Lately I’ve been in a house cleaning mood and yesterday I decided to take on the toughest challenge—the roof of my living room. My house has the Balinese-style high vaulted ceiling, fully open to the outside from one side and with doors that I usually keep open on the other. As any of you living in Bali know, this means that I share* my house with many non-human companions— spiders, wasps, geckos, both large and small, caterpillars, butterflies, damselflies, dragon flies, snails, an occasional snake and so on. I just realized that many of you reading might be feeling squeamish at this point which is the exact opposite of why I listed them. I like all of them and am happy to share my house with them. They usually mind their own business as long as I mind my own. As the resident snake expert of Bali likes to say: how do you know if a snake is dangerous or not? If you are getting close to her (no, not ‘it’), cornering her, are unaware of her and scaring her by your movements, she’s dangerous. If you are aware of her and keeping your distance and simply letting her do her (vital) job in the ecosystem, she is not dangerous. As is true for snakes, so is true for my non-human companions.
As I am cleaning the roof, I came across a full, round nest, bigger than the size of my wrist hanging from the ceiling. In a moment of ignorance, I brushed it with my broom and down it came in a second. Instantly, out of nowhere, a wasp came to where it was and started to fly around frantically. I looked down where it had fallen and broken into pieces and I saw three wasp larvae lying on the floor. From all that is human in me, it was clear what I had done. The wasp mother was flying around the place in patterns I had never seen before, now zig-zag, now in circles, now as if hanging and swinging from the roof, now landing on the empty space where her nest had been. It does not take a rocket scientist (actually, it might be a distinct disadvantage if you are a rocket scientist) to figure out that these were the same moments of panic and shock for her which we all experience at a sudden loss, the moments in which we are aware of what has just happened in the deepest of our cores but neither our body nor our hearts, brains or emotions have caught up to the horror of the loss. I simply stood there, motionless, watching her for about 20 minutes. It was a strangely solemn moment. Eventually, I got on with my cleaning but she was still there after 4-5 hours, just sitting close to where her nest had been. Thankfully (and selfishly), I was glad she did not figure out how it had happened or who did it.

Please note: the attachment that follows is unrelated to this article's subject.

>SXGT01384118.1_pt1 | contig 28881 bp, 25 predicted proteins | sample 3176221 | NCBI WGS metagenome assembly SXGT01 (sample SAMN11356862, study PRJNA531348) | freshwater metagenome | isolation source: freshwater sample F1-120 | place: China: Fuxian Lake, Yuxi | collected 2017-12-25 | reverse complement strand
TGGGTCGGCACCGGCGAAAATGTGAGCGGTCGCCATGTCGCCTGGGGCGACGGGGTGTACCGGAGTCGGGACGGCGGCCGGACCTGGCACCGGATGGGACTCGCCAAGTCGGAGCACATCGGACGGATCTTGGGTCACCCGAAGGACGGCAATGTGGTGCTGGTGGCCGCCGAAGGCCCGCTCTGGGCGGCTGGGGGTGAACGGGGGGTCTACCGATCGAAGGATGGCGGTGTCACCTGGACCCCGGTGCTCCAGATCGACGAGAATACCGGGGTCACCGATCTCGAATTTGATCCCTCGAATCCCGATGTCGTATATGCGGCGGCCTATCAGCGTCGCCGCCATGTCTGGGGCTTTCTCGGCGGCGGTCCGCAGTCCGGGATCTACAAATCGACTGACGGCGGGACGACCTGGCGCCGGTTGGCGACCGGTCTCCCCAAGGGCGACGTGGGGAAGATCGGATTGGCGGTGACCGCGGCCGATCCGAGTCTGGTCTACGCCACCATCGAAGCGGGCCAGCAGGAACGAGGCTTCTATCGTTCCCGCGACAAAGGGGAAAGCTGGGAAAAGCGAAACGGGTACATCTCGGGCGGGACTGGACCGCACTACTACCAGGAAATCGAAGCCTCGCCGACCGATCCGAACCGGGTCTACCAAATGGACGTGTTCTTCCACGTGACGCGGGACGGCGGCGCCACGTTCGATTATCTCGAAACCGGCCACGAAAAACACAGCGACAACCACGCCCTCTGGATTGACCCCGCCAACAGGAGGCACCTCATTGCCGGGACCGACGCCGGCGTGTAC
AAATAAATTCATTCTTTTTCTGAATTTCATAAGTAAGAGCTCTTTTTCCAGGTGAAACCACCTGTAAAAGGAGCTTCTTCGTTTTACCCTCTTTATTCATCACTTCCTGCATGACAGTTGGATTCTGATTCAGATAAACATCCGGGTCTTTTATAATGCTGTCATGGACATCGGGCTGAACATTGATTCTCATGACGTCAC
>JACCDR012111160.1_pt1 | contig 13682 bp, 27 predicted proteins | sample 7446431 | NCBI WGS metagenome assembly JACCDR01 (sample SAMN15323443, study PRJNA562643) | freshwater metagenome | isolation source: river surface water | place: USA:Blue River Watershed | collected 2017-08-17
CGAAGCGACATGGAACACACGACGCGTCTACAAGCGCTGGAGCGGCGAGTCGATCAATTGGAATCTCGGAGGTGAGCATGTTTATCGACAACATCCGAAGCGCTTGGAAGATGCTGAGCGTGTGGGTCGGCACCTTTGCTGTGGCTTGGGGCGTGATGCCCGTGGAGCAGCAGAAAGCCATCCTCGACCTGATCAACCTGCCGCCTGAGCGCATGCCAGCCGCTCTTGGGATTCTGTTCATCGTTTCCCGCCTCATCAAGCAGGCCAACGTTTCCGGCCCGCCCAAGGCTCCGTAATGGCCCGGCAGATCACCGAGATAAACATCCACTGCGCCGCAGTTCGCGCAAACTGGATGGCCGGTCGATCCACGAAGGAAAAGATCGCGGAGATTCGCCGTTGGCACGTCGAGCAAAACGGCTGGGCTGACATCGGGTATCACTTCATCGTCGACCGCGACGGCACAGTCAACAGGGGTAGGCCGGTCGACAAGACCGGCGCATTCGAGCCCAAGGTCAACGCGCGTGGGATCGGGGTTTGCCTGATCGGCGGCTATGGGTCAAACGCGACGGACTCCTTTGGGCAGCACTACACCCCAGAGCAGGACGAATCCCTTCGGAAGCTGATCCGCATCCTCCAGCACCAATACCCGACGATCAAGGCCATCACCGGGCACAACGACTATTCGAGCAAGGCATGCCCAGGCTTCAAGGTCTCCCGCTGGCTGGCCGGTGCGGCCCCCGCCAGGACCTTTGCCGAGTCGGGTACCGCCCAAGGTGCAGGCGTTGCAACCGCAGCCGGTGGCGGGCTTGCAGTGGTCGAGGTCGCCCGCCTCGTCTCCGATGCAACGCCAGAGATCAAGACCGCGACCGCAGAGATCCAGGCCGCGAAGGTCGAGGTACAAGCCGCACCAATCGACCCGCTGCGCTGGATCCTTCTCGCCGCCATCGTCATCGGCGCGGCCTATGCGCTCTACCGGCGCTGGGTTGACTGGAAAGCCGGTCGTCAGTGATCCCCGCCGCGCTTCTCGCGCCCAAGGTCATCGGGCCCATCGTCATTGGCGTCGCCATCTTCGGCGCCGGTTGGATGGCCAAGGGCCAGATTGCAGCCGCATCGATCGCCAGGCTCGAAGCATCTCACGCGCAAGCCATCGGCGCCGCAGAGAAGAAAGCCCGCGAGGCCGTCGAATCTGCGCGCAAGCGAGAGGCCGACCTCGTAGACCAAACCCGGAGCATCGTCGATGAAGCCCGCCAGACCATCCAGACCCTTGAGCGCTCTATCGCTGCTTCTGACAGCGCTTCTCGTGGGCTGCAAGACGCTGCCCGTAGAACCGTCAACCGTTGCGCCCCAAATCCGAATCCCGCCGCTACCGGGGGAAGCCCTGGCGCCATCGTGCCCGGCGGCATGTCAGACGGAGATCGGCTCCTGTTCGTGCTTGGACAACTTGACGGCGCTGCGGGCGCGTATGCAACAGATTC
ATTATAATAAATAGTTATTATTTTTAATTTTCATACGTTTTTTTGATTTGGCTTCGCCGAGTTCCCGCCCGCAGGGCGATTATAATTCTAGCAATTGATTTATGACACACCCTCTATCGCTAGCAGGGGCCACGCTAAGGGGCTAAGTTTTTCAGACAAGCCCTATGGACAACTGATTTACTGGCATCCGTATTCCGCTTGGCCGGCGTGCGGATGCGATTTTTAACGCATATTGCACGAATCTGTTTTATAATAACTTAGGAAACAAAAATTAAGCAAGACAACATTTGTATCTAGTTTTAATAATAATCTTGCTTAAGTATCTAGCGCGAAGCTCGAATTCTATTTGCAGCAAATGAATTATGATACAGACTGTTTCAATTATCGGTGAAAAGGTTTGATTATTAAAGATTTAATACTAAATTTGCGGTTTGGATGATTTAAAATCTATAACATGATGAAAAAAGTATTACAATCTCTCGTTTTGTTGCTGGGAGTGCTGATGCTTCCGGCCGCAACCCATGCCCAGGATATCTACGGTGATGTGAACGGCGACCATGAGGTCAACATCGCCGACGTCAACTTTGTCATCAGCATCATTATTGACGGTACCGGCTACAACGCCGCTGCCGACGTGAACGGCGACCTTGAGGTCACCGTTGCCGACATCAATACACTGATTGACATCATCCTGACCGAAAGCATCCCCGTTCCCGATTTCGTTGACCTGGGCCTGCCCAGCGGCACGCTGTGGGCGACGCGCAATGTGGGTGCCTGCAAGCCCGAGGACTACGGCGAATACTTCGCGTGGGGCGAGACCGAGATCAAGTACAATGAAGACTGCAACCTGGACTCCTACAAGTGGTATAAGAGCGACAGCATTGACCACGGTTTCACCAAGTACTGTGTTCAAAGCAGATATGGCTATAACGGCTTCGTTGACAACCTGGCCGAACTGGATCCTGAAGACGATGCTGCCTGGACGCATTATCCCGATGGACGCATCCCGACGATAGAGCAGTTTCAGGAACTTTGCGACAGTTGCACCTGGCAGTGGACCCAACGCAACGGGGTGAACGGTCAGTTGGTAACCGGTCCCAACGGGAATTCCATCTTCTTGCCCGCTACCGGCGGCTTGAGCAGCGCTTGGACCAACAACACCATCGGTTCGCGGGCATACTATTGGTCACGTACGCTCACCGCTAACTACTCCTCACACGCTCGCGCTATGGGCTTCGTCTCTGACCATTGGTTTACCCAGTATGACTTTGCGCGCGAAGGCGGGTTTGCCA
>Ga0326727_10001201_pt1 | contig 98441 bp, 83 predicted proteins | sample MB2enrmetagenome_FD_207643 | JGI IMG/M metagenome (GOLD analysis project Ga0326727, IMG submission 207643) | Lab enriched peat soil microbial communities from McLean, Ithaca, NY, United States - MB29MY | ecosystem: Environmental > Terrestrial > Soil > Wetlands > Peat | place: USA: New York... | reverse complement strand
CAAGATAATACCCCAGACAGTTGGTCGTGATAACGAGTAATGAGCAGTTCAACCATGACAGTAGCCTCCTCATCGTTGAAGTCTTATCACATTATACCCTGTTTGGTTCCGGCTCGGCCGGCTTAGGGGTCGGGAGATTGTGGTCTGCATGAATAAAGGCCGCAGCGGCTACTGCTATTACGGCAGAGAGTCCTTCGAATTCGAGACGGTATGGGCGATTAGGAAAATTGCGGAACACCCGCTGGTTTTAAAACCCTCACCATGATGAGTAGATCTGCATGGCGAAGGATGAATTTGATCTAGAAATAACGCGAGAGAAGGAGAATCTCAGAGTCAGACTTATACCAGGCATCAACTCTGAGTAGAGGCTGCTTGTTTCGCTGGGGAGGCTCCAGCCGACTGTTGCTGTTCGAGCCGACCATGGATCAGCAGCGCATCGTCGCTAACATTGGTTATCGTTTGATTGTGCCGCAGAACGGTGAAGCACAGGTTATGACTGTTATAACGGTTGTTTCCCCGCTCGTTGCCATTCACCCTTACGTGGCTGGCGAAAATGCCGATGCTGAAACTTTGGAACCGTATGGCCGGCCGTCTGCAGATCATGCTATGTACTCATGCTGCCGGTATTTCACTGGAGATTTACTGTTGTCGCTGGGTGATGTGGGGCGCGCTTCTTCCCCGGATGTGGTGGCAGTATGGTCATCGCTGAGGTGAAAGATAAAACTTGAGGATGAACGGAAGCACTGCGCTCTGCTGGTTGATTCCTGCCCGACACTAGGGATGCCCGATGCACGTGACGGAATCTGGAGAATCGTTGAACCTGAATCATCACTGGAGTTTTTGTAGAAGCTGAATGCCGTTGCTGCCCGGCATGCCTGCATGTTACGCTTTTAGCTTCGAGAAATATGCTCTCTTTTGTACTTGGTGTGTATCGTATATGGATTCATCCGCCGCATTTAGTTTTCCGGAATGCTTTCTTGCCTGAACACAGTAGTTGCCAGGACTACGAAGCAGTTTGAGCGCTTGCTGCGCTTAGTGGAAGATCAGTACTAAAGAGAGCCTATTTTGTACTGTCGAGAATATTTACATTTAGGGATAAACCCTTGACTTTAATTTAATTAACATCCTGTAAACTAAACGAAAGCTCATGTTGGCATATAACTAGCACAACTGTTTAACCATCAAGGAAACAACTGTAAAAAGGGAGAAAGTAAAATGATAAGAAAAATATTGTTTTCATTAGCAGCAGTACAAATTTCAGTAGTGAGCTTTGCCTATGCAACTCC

After this incident, I decided not to touch another, much larger nest which has about 4-5 wasps already on it and glad that I didn’t. I read up on the life of wasps and their nests and found out that wasp nests only last for a season and are never used again (and therefore can be cleaned). It is very easy to figure out if a nest is alive or dead just by looking at it. Incidentally, I also learned that wasp females can decide the sex of their offspring: if they want males, they lay eggs without fertilizing them, if they want females, they fertilize the eggs with the sperm stored inside their body.
Here’s the point: all our non-human neighbors in this world (including trees) are constantly communicating with us and with each other just like us humans through their bodies, through their sounds and through their behavior. All we need to do is learn a few basic “words”— the more we learn, the better—of their language. If any of you have had a pet, you know what I’m talking about. They are usually clearly communicating what they like and what they don’t, when they are happy and when they are not, when they are angry and when they are in pain, what their crouching posture means and what their wagging tail means if we only take some time to understand their language**.